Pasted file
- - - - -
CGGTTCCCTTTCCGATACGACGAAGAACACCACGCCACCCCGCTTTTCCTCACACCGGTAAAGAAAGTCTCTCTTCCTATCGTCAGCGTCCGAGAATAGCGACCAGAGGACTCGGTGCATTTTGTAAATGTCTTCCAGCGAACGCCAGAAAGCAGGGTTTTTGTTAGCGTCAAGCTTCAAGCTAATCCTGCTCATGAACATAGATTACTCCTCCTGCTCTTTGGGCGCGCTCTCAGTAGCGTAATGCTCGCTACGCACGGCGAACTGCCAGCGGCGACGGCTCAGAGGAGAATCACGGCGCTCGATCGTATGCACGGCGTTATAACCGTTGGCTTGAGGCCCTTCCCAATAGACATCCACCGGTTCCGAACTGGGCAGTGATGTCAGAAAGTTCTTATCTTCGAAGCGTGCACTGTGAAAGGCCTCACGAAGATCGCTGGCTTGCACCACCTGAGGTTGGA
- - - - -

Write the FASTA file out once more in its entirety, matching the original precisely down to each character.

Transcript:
CGGTTCCCTTTCCGATACGACGAAGAACACCACGCCACCCCGCTTTTCCTCACACCGGTAAAGAAAGTCTCTCTTCCTATCGTCAGCGTCCGAGAATAGCGACCAGAGGACTCGGTGCATTTTGTAAATGTCTTCCAGCGAACGCCAGAAAGCAGGGTTTTTGTTAGCGTCAAGCTTCAAGCTAATCCTGCTCATGAACATAGATTACTCCTCCTGCTCTTTGGGCGCGCTCTCAGTAGCGTAATGCTCGCTACGCACGGCGAACTGCCAGCGGCGACGGCTCAGAGGAGAATCACGGCGCTCGATCGTATGCACGGCGTTATAACCGTTGGCTTGAGGCCCTTCCCAATAGACATCCACCGGTTCCGAACTGGGCAGTGATGTCAGAAAGTTCTTATCTTCGAAGCGTGCACTGTGAAAGGCCTCACGAAGATCGCTGGCTTGCACCACCTGAGGTTGGA